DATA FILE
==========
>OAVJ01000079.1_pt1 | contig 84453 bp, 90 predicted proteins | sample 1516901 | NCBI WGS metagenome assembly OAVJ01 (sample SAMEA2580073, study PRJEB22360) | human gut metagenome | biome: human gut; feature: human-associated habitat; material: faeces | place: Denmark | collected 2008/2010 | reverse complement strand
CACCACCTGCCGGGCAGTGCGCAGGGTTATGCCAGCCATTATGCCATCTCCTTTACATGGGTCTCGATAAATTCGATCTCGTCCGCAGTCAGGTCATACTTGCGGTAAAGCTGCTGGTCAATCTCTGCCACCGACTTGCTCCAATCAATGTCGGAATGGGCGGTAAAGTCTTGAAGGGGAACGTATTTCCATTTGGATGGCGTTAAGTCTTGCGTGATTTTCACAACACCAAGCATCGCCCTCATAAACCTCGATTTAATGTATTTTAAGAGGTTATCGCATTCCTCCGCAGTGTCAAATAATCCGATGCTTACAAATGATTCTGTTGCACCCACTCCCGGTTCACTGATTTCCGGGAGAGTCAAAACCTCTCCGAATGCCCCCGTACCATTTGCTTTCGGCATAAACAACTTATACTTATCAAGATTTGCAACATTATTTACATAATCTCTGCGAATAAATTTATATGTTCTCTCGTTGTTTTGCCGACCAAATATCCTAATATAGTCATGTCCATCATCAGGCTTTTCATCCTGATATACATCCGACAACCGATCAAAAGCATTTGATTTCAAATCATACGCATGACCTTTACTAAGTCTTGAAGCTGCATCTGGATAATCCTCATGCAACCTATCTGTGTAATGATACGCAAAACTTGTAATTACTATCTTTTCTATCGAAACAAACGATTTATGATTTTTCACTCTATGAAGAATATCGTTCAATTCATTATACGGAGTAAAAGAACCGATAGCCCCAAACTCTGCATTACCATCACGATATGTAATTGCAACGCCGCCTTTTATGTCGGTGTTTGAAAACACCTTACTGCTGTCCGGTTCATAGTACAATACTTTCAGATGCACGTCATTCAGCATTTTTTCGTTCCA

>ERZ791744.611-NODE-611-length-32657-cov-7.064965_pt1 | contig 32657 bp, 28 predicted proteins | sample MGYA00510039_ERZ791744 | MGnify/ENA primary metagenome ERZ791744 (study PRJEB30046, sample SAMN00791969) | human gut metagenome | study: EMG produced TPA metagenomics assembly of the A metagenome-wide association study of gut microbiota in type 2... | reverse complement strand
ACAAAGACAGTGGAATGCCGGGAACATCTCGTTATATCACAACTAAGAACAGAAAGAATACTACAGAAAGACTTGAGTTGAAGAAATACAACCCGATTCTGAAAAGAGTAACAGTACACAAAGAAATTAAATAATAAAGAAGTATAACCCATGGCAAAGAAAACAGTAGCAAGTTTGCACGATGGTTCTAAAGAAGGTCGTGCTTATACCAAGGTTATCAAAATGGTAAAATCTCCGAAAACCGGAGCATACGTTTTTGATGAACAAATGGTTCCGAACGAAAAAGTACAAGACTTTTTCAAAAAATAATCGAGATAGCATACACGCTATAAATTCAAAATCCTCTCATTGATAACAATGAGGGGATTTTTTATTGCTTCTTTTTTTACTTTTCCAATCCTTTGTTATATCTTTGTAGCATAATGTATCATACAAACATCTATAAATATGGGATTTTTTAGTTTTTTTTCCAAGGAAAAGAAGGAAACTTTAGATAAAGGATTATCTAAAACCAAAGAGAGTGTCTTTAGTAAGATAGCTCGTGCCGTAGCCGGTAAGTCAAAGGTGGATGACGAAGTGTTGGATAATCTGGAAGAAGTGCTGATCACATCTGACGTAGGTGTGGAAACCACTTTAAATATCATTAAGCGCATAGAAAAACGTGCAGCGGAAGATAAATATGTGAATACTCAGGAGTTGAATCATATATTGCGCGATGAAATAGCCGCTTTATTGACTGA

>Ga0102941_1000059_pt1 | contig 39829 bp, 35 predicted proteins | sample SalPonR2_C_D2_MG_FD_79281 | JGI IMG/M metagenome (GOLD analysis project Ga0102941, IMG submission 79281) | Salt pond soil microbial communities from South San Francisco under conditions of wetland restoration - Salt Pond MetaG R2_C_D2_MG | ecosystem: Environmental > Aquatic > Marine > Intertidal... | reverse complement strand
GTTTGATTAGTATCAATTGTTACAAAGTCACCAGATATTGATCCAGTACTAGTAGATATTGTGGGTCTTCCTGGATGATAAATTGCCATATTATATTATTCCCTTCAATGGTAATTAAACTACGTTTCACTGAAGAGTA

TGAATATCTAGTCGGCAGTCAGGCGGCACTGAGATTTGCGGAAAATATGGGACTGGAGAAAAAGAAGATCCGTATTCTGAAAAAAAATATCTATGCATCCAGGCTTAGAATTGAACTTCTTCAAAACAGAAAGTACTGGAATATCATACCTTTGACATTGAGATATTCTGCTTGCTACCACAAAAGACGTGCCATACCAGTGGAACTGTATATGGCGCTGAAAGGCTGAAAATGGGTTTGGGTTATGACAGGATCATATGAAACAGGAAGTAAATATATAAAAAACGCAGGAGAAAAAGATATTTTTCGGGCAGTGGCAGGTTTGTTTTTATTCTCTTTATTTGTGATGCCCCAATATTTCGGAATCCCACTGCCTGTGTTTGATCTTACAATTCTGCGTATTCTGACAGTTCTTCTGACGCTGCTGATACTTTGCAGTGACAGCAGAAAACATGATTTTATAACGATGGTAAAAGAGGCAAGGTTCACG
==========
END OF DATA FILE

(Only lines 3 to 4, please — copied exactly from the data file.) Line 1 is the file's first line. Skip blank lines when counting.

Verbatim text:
>ERZ791744.611-NODE-611-length-32657-cov-7.064965_pt1 | contig 32657 bp, 28 predicted proteins | sample MGYA00510039_ERZ791744 | MGnify/ENA primary metagenome ERZ791744 (study PRJEB30046, sample SAMN00791969) | human gut metagenome | study: EMG produced TPA metagenomics assembly of the A metagenome-wide association study of gut microbiota in type 2... | reverse complement strand
ACAAAGACAGTGGAATGCCGGGAACATCTCGTTATATCACAACTAAGAACAGAAAGAATACTACAGAAAGACTTGAGTTGAAGAAATACAACCCGATTCTGAAAAGAGTAACAGTACACAAAGAAATTAAATAATAAAGAAGTATAACCCATGGCAAAGAAAACAGTAGCAAGTTTGCACGATGGTTCTAAAGAAGGTCGTGCTTATACCAAGGTTATCAAAATGGTAAAATCTCCGAAAACCGGAGCATACGTTTTTGATGAACAAATGGTTCCGAACGAAAAAGTACAAGACTTTTTCAAAAAATAATCGAGATAGCATACACGCTATAAATTCAAAATCCTCTCATTGATAACAATGAGGGGATTTTTTATTGCTTCTTTTTTTACTTTTCCAATCCTTTGTTATATCTTTGTAGCATAATGTATCATACAAACATCTATAAATATGGGATTTTTTAGTTTTTTTTCCAAGGAAAAGAAGGAAACTTTAGATAAAGGATTATCTAAAACCAAAGAGAGTGTCTTTAGTAAGATAGCTCGTGCCGTAGCCGGTAAGTCAAAGGTGGATGACGAAGTGTTGGATAATCTGGAAGAAGTGCTGATCACATCTGACGTAGGTGTGGAAACCACTTTAAATATCATTAAGCGCATAGAAAAACGTGCAGCGGAAGATAAATATGTGAATACTCAGGAGTTGAATCATATATTGCGCGATGAAATAGCCGCTTTATTGACTGA